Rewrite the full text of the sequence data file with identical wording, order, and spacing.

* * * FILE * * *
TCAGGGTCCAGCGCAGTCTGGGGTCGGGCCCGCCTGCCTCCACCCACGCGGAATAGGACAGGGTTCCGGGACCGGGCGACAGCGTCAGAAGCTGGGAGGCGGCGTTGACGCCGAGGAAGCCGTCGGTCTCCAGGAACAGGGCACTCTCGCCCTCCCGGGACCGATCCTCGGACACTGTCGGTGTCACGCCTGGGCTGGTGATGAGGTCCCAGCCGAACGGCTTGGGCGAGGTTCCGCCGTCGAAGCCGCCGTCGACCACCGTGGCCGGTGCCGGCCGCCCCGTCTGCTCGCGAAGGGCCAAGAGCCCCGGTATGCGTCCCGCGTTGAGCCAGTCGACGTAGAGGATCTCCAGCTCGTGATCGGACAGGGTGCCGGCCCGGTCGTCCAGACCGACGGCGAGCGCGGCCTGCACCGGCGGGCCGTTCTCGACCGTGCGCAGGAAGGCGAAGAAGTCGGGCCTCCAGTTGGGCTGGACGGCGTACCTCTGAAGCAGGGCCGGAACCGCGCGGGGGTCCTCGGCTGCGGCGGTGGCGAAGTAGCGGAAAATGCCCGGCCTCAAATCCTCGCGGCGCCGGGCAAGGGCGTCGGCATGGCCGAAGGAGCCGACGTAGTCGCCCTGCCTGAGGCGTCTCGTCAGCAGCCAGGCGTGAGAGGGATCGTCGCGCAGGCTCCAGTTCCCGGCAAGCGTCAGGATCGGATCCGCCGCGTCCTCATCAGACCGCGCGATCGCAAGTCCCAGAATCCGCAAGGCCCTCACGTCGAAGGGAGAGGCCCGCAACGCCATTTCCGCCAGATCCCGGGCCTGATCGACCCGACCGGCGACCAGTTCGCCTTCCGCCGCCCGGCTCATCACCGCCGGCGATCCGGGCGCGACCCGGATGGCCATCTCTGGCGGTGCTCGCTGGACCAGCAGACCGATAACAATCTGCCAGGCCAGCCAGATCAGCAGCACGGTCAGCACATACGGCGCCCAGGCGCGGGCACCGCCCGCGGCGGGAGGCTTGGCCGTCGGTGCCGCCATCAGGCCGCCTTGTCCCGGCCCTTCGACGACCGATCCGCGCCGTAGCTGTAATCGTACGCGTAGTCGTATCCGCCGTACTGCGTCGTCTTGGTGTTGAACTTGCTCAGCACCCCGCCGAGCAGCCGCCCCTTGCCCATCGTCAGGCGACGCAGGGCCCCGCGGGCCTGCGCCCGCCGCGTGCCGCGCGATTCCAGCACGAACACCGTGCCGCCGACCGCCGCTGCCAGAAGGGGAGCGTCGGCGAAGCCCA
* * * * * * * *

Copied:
TCAGGGTCCAGCGCAGTCTGGGGTCGGGCCCGCCTGCCTCCACCCACGCGGAATAGGACAGGGTTCCGGGACCGGGCGACAGCGTCAGAAGCTGGGAGGCGGCGTTGACGCCGAGGAAGCCGTCGGTCTCCAGGAACAGGGCACTCTCGCCCTCCCGGGACCGATCCTCGGACACTGTCGGTGTCACGCCTGGGCTGGTGATGAGGTCCCAGCCGAACGGCTTGGGCGAGGTTCCGCCGTCGAAGCCGCCGTCGACCACCGTGGCCGGTGCCGGCCGCCCCGTCTGCTCGCGAAGGGCCAAGAGCCCCGGTATGCGTCCCGCGTTGAGCCAGTCGACGTAGAGGATCTCCAGCTCGTGATCGGACAGGGTGCCGGCCCGGTCGTCCAGACCGACGGCGAGCGCGGCCTGCACCGGCGGGCCGTTCTCGACCGTGCGCAGGAAGGCGAAGAAGTCGGGCCTCCAGTTGGGCTGGACGGCGTACCTCTGAAGCAGGGCCGGAACCGCGCGGGGGTCCTCGGCTGCGGCGGTGGCGAAGTAGCGGAAAATGCCCGGCCTCAAATCCTCGCGGCGCCGGGCAAGGGCGTCGGCATGGCCGAAGGAGCCGACGTAGTCGCCCTGCCTGAGGCGTCTCGTCAGCAGCCAGGCGTGAGAGGGATCGTCGCGCAGGCTCCAGTTCCCGGCAAGCGTCAGGATCGGATCCGCCGCGTCCTCATCAGACCGCGCGATCGCAAGTCCCAGAATCCGCAAGGCCCTCACGTCGAAGGGAGAGGCCCGCAACGCCATTTCCGCCAGATCCCGGGCCTGATCGACCCGACCGGCGACCAGTTCGCCTTCCGCCGCCCGGCTCATCACCGCCGGCGATCCGGGCGCGACCCGGATGGCCATCTCTGGCGGTGCTCGCTGGACCAGCAGACCGATAACAATCTGCCAGGCCAGCCAGATCAGCAGCACGGTCAGCACATACGGCGCCCAGGCGCGGGCACCGCCCGCGGCGGGAGGCTTGGCCGTCGGTGCCGCCATCAGGCCGCCTTGTCCCGGCCCTTCGACGACCGATCCGCGCCGTAGCTGTAATCGTACGCGTAGTCGTATCCGCCGTACTGCGTCGTCTTGGTGTTGAACTTGCTCAGCACCCCGCCGAGCAGCCGCCCCTTGCCCATCGTCAGGCGACGCAGGGCCCCGCGGGCCTGCGCCCGCCGCGTGCCGCGCGATTCCAGCACGAACACCGTGCCGCCGACCGCCGCTGCCAGAAGGGGAGCGTCGGCGAAGCCCA